You may associate Astral People with an underground party, a hangover, an electronic solo artist, an international DJ set or a festival stage. Whichever it is, if you know the name, you’ll know it has become a trusted tastemaker with a surging local following.

Lee Danilewitz, Vic Edirisinghe and Tom Huggett started the company in 2011 after noting the dearth of electronic bookings around town. Since then they’ve filled the void so well that Vivid LIVE invited them back to the festival to throw a studio party on May 30 worthy of the Sydney Opera House.

“There was no outlet for electronic artists like these to play in Sydney when we first started,” says a gratified Danilewitz, who manages his brother Jonti as well as I’lls, Collarbones and Cosmo’s Midnight. “To have built ourselves up to an event like Vivid means we have been successful in creating a community for these artists.”

Danilewitz is talking about the 22 Sydney acts he and his two friends/colleagues collectively manage. They also put on more parties than they can count, run an annual music festival called OutsideIn and tour the likes of rappers Freddie Gibbs and Action Bronson, London master DJ Floating Points and Detroit techno hero, Omar S. Phuture, the group that pioneered acid house in Chicago in the ’80s, is joined at the Vivid Opera House party by a host of contemporary local and international acts.

And while names such as L-Vis 1990 and Bok Bok of Night Slugs might resonate strongly inside the scenes that spawned them, it still took a leap of faith for Vivid to book them. “It’s amazing the Opera House took a chance on us conducting such a large experiment with these niche acts,” says Huggett who manages the company’s most recent signee, Basenji alongside the likes of Wave Racer, Wintercoats, Bon Chat Bon Rat, Hugo Frederick and Cliques. “If you’d asked us about this a couple of years back, we would have found it very difficult to believe,” says Edirisinghe, who has a loaded management roster that includes Dro Carey, Rainbow Chan, Black Vanilla, Alba and many more.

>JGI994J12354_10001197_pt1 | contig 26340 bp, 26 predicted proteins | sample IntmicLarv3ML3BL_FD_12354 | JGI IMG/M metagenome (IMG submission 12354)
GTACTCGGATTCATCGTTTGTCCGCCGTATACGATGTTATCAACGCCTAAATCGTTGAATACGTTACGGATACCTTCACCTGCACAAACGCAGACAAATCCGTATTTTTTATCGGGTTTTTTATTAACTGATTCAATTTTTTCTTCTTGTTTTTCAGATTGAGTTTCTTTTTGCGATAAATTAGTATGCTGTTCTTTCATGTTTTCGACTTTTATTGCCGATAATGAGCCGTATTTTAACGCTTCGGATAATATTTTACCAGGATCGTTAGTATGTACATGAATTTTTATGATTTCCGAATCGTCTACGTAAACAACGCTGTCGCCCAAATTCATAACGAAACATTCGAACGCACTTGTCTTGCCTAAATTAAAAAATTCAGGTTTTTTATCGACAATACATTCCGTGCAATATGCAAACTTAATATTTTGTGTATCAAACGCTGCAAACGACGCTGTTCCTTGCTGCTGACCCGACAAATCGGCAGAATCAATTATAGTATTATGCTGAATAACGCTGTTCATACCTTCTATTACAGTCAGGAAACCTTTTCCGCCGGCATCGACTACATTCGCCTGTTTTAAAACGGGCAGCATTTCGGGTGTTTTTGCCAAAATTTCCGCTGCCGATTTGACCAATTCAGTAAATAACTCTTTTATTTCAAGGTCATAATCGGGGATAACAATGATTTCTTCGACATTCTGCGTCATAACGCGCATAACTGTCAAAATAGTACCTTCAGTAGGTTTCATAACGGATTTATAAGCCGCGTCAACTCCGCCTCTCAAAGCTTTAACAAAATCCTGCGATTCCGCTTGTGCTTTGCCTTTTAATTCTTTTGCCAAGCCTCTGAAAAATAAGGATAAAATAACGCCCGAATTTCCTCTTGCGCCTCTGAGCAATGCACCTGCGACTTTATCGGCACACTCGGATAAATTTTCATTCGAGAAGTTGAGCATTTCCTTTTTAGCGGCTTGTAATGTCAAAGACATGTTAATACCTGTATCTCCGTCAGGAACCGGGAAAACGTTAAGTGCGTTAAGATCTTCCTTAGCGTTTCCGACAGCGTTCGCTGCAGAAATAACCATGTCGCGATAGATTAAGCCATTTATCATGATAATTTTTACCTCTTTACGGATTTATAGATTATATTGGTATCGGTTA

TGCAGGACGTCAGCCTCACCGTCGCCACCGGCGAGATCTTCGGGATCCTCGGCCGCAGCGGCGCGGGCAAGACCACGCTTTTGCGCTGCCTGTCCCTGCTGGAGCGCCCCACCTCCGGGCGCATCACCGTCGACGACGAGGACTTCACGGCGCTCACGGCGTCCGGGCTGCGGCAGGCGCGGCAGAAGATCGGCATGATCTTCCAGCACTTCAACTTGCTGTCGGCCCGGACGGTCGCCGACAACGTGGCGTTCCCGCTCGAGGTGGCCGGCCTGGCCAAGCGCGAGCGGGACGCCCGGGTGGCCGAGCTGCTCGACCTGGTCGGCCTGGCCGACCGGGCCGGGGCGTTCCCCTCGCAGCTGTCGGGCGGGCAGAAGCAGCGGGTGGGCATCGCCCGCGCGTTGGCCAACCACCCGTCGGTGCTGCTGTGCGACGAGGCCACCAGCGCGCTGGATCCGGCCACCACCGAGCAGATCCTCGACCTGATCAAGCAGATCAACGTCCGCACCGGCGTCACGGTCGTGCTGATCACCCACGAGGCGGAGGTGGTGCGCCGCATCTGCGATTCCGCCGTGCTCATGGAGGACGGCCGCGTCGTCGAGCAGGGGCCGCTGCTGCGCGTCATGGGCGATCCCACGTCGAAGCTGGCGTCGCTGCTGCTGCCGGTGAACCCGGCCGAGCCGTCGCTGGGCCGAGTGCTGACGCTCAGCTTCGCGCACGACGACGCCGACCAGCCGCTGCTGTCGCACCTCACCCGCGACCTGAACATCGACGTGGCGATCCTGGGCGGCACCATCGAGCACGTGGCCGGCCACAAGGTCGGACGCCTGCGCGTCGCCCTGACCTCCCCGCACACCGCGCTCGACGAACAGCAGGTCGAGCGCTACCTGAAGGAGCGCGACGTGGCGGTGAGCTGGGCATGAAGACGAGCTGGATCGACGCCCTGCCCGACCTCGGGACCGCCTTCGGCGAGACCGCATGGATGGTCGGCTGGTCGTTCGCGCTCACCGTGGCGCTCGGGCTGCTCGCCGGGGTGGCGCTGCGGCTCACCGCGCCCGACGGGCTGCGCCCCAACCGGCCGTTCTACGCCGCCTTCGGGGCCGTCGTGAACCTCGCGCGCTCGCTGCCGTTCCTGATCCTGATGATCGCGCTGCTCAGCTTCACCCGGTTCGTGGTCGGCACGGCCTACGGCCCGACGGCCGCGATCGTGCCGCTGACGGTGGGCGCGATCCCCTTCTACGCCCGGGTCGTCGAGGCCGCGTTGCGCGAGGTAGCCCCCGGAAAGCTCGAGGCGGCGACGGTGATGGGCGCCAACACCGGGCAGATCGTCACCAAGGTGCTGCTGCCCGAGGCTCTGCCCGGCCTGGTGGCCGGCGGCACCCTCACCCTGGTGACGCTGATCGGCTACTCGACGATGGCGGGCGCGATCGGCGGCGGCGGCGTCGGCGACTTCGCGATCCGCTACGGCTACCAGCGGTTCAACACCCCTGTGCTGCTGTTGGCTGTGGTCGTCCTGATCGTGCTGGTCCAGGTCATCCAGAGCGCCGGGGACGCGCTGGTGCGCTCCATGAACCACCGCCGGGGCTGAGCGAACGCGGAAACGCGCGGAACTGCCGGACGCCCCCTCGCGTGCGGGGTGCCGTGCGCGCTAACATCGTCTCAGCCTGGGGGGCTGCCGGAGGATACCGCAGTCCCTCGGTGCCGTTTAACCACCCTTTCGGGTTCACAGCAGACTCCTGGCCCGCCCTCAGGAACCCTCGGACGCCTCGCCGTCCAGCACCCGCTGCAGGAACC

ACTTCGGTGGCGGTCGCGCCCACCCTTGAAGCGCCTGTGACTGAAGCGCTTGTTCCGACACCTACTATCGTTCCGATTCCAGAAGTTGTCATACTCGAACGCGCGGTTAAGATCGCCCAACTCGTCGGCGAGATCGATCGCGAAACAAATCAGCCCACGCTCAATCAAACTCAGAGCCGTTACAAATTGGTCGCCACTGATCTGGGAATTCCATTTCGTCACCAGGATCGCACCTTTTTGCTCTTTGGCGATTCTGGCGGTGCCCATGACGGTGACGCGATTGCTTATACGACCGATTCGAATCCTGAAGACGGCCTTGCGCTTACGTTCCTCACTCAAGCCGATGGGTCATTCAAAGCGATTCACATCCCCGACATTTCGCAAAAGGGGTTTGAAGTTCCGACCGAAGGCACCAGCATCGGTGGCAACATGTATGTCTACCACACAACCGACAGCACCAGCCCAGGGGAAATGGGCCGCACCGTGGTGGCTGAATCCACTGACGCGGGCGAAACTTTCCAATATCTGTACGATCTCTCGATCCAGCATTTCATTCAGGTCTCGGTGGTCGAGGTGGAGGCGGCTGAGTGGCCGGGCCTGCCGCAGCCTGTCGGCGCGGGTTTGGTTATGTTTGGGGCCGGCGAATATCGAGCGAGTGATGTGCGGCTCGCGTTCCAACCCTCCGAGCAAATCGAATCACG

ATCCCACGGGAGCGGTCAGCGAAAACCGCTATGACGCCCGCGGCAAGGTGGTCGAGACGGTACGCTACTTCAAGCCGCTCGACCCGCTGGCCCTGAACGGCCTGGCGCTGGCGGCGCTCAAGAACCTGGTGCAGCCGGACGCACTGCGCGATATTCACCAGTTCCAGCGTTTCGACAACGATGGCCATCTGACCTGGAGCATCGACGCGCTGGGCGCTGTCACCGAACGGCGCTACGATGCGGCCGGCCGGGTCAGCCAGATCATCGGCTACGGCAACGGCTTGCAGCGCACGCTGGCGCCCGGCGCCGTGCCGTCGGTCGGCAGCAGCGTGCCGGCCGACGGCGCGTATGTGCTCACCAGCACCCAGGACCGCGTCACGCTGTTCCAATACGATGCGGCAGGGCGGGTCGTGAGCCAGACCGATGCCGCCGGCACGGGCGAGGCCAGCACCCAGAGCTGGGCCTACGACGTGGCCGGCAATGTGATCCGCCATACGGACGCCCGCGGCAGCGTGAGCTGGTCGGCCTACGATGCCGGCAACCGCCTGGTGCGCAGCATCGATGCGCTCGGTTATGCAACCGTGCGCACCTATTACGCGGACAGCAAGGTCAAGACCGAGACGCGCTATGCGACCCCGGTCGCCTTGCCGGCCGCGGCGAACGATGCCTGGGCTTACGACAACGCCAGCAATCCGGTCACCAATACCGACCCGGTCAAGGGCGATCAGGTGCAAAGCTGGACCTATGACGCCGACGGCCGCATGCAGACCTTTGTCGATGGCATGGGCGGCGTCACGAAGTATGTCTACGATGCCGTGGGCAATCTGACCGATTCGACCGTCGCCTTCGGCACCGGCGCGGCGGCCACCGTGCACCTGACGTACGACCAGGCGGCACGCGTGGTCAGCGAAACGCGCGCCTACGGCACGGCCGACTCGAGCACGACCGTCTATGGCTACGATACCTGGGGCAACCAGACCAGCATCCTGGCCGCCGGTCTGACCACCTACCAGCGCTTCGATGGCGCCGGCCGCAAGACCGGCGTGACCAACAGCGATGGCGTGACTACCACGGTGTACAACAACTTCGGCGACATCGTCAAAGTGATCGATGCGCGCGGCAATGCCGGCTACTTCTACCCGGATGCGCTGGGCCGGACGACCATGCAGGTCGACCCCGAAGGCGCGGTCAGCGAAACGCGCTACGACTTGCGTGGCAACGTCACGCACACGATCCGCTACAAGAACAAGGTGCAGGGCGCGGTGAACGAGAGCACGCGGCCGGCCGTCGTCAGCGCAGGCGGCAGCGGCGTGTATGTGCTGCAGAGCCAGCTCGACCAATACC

Astral People does not follow industry protocol and is not – contrary to public perception – a record label. “It’s always on our minds whether or not we want to do the label thing,” says Danilewitz, “But we don’t feel we can do it justice right now,” says Edirisinghe, finishing his thought. While there has been an increase in vinyl sales in Australia, artists still make their money playing live shows. “Fees for shows have never been higher,” says Edirisinghe, as Huggett explains the importance of touring. “Wave Racer has definitely made money from selling his music, and he’s only released a couple of sounds, but it comes down to selling tickets. That’s why you just have to keep on playing.”

Astral People’s strength lies in uncovering bedroom producers based on taste, longevity and marketability. “Our job is to predict the artists that are going to have a sustainable career over many years,” says Edirisinghe. An artist’s personality is part of making this judgement. “You don’t want to work with an asshole, a princess or a diva,” says Huggett. While a daily influx of demos arrive, the guys still adhere to their original method of scoping for acts. “It’s about knowing where to look online,” says Danilewitz who discovered Cosmo’s Midnight on a music website’s artists-to-watch list. “I saw a photo and I listened to a track and I was like, ‘Oh woah, these kids are pretty amazing’.” Further research on the group’s Soundcloud page supported Danilewitz’s impression and together with Huggett, they approached the band for management.

“For tours, we start off on blogs, Soundcloud and sites like Hype Machine, Pitchfork, The Fader and Accelerator,” says Huggett. “We keep a watch on the ones we think have potential.” Once Astral People score an act, it is the friendliest tour host around, befriending anyone who comes to town and hosting barbeques at the founders’ Surry Hills pads. Perhaps this explains why they keep scoring talent such as London’s Oneman (signed to Young Turks overseas) and making new, high-profile alliances, such as the one with the Sydney Opera House.